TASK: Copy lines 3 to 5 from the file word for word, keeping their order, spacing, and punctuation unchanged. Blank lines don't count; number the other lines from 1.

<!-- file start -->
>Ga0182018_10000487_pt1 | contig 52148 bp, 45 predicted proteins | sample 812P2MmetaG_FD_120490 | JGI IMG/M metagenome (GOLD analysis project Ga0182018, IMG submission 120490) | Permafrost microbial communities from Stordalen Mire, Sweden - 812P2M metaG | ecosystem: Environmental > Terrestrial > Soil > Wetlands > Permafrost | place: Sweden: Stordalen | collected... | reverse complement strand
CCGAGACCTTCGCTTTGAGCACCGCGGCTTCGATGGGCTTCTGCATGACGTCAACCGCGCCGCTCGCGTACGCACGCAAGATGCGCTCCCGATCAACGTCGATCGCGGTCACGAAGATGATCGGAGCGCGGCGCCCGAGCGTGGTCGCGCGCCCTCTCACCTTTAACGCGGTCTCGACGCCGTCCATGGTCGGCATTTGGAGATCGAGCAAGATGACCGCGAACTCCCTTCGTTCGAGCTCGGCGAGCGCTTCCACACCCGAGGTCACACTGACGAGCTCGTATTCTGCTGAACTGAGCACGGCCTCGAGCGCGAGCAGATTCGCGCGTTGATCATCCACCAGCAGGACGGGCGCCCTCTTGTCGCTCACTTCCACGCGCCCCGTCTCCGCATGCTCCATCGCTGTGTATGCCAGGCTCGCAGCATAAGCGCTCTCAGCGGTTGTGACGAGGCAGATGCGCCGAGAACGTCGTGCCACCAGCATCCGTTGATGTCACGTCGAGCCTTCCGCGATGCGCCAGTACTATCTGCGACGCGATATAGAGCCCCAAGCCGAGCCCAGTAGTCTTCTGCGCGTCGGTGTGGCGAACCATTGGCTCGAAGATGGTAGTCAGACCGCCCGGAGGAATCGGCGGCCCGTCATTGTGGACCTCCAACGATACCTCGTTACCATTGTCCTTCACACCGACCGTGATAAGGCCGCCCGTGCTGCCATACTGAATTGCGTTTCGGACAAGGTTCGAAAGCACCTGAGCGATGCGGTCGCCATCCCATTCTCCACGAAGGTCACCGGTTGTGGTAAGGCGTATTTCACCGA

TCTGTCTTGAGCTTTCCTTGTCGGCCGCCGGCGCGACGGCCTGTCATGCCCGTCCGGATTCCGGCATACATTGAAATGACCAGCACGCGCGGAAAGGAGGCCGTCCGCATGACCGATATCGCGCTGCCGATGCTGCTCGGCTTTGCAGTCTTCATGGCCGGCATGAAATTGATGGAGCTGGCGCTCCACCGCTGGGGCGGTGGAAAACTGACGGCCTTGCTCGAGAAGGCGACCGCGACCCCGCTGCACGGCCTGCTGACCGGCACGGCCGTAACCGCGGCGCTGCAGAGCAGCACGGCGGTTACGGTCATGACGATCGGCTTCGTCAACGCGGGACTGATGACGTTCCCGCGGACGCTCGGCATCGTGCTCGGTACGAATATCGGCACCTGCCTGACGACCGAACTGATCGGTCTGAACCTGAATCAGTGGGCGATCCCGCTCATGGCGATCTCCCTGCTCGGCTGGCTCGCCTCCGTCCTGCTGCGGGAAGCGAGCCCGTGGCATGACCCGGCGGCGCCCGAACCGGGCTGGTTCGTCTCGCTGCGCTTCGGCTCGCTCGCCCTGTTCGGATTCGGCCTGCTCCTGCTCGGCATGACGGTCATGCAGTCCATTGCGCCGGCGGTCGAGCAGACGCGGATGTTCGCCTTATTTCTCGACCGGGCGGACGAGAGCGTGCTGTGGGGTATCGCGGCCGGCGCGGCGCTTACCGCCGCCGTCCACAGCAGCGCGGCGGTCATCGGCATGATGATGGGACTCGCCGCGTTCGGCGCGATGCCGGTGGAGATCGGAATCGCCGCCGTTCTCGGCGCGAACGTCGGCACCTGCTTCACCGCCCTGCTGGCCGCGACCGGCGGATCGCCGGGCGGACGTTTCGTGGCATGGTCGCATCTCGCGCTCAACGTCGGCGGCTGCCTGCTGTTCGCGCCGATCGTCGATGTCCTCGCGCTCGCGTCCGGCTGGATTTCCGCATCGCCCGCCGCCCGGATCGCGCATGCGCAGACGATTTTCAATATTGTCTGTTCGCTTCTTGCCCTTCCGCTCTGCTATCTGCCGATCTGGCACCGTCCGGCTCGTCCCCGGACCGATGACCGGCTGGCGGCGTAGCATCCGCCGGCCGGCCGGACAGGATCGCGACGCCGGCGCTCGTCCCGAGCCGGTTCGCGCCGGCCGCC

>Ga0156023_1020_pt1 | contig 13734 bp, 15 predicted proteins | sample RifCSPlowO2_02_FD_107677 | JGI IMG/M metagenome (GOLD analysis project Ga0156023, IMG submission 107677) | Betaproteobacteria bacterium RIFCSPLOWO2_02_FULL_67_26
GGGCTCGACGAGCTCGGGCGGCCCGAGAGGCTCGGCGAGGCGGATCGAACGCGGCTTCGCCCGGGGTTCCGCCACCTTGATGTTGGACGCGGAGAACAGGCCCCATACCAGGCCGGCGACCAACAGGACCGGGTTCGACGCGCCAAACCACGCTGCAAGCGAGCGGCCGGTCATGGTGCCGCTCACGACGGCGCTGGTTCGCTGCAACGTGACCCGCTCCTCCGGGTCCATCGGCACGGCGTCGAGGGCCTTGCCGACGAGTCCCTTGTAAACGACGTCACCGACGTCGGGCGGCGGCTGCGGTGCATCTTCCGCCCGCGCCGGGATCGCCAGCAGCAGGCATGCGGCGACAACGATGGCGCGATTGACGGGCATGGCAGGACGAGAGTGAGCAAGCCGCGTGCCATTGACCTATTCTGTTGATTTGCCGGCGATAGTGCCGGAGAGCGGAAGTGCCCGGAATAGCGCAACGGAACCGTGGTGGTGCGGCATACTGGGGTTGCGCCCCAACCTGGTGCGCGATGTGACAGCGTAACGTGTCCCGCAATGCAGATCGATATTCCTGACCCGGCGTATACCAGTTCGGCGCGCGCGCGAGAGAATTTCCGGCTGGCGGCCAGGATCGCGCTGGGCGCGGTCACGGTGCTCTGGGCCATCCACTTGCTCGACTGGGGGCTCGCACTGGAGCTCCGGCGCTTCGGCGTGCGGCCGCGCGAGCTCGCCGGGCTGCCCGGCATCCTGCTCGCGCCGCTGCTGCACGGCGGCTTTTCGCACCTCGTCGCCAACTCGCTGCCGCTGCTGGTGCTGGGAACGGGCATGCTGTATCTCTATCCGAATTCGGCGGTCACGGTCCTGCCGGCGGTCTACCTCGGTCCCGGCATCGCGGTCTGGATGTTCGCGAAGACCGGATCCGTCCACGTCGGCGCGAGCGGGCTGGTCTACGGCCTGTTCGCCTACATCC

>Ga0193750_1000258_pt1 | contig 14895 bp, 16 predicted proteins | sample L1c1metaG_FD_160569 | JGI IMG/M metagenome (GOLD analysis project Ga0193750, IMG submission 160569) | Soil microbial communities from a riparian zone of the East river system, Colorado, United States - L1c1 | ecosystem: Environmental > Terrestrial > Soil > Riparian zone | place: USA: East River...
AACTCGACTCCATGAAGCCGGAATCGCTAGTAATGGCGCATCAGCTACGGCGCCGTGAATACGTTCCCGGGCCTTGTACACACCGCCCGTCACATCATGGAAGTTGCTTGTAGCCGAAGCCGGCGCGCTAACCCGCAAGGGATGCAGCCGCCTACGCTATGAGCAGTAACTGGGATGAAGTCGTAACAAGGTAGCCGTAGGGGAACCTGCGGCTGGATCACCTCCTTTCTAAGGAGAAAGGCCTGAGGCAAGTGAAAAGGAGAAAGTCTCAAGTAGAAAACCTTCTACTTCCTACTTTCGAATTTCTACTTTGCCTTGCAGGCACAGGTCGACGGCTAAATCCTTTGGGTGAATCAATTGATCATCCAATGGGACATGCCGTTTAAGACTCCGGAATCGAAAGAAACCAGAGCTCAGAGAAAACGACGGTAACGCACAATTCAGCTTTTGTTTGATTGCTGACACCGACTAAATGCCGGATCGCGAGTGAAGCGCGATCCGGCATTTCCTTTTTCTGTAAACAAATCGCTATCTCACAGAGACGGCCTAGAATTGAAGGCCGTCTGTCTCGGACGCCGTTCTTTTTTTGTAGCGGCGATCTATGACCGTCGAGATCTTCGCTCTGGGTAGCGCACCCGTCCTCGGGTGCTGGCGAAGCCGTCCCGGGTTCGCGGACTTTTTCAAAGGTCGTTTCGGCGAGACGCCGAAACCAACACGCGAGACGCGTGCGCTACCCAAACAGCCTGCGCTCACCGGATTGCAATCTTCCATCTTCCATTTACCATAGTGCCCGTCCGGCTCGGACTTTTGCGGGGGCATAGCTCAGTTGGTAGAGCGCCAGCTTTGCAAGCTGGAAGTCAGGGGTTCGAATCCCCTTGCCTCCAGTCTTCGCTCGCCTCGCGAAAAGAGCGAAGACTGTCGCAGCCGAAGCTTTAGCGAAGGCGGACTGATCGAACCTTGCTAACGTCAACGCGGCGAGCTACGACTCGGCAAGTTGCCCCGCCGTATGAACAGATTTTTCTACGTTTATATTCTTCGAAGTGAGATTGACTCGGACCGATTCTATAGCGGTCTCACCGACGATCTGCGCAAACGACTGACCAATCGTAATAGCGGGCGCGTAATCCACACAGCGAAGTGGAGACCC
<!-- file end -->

TCTGTCTTGAGCTTTCCTTGTCGGCCGCCGGCGCGACGGCCTGTCATGCCCGTCCGGATTCCGGCATACATTGAAATGACCAGCACGCGCGGAAAGGAGGCCGTCCGCATGACCGATATCGCGCTGCCGATGCTGCTCGGCTTTGCAGTCTTCATGGCCGGCATGAAATTGATGGAGCTGGCGCTCCACCGCTGGGGCGGTGGAAAACTGACGGCCTTGCTCGAGAAGGCGACCGCGACCCCGCTGCACGGCCTGCTGACCGGCACGGCCGTAACCGCGGCGCTGCAGAGCAGCACGGCGGTTACGGTCATGACGATCGGCTTCGTCAACGCGGGACTGATGACGTTCCCGCGGACGCTCGGCATCGTGCTCGGTACGAATATCGGCACCTGCCTGACGACCGAACTGATCGGTCTGAACCTGAATCAGTGGGCGATCCCGCTCATGGCGATCTCCCTGCTCGGCTGGCTCGCCTCCGTCCTGCTGCGGGAAGCGAGCCCGTGGCATGACCCGGCGGCGCCCGAACCGGGCTGGTTCGTCTCGCTGCGCTTCGGCTCGCTCGCCCTGTTCGGATTCGGCCTGCTCCTGCTCGGCATGACGGTCATGCAGTCCATTGCGCCGGCGGTCGAGCAGACGCGGATGTTCGCCTTATTTCTCGACCGGGCGGACGAGAGCGTGCTGTGGGGTATCGCGGCCGGCGCGGCGCTTACCGCCGCCGTCCACAGCAGCGCGGCGGTCATCGGCATGATGATGGGACTCGCCGCGTTCGGCGCGATGCCGGTGGAGATCGGAATCGCCGCCGTTCTCGGCGCGAACGTCGGCACCTGCTTCACCGCCCTGCTGGCCGCGACCGGCGGATCGCCGGGCGGACGTTTCGTGGCATGGTCGCATCTCGCGCTCAACGTCGGCGGCTGCCTGCTGTTCGCGCCGATCGTCGATGTCCTCGCGCTCGCGTCCGGCTGGATTTCCGCATCGCCCGCCGCCCGGATCGCGCATGCGCAGACGATTTTCAATATTGTCTGTTCGCTTCTTGCCCTTCCGCTCTGCTATCTGCCGATCTGGCACCGTCCGGCTCGTCCCCGGACCGATGACCGGCTGGCGGCGTAGCATCCGCCGGCCGGCCGGACAGGATCGCGACGCCGGCGCTCGTCCCGAGCCGGTTCGCGCCGGCCGCC

>Ga0156023_1020_pt1 | contig 13734 bp, 15 predicted proteins | sample RifCSPlowO2_02_FD_107677 | JGI IMG/M metagenome (GOLD analysis project Ga0156023, IMG submission 107677) | Betaproteobacteria bacterium RIFCSPLOWO2_02_FULL_67_26
GGGCTCGACGAGCTCGGGCGGCCCGAGAGGCTCGGCGAGGCGGATCGAACGCGGCTTCGCCCGGGGTTCCGCCACCTTGATGTTGGACGCGGAGAACAGGCCCCATACCAGGCCGGCGACCAACAGGACCGGGTTCGACGCGCCAAACCACGCTGCAAGCGAGCGGCCGGTCATGGTGCCGCTCACGACGGCGCTGGTTCGCTGCAACGTGACCCGCTCCTCCGGGTCCATCGGCACGGCGTCGAGGGCCTTGCCGACGAGTCCCTTGTAAACGACGTCACCGACGTCGGGCGGCGGCTGCGGTGCATCTTCCGCCCGCGCCGGGATCGCCAGCAGCAGGCATGCGGCGACAACGATGGCGCGATTGACGGGCATGGCAGGACGAGAGTGAGCAAGCCGCGTGCCATTGACCTATTCTGTTGATTTGCCGGCGATAGTGCCGGAGAGCGGAAGTGCCCGGAATAGCGCAACGGAACCGTGGTGGTGCGGCATACTGGGGTTGCGCCCCAACCTGGTGCGCGATGTGACAGCGTAACGTGTCCCGCAATGCAGATCGATATTCCTGACCCGGCGTATACCAGTTCGGCGCGCGCGCGAGAGAATTTCCGGCTGGCGGCCAGGATCGCGCTGGGCGCGGTCACGGTGCTCTGGGCCATCCACTTGCTCGACTGGGGGCTCGCACTGGAGCTCCGGCGCTTCGGCGTGCGGCCGCGCGAGCTCGCCGGGCTGCCCGGCATCCTGCTCGCGCCGCTGCTGCACGGCGGCTTTTCGCACCTCGTCGCCAACTCGCTGCCGCTGCTGGTGCTGGGAACGGGCATGCTGTATCTCTATCCGAATTCGGCGGTCACGGTCCTGCCGGCGGTCTACCTCGGTCCCGGCATCGCGGTCTGGATGTTCGCGAAGACCGGATCCGTCCACGTCGGCGCGAGCGGGCTGGTCTACGGCCTGTTCGCCTACATCC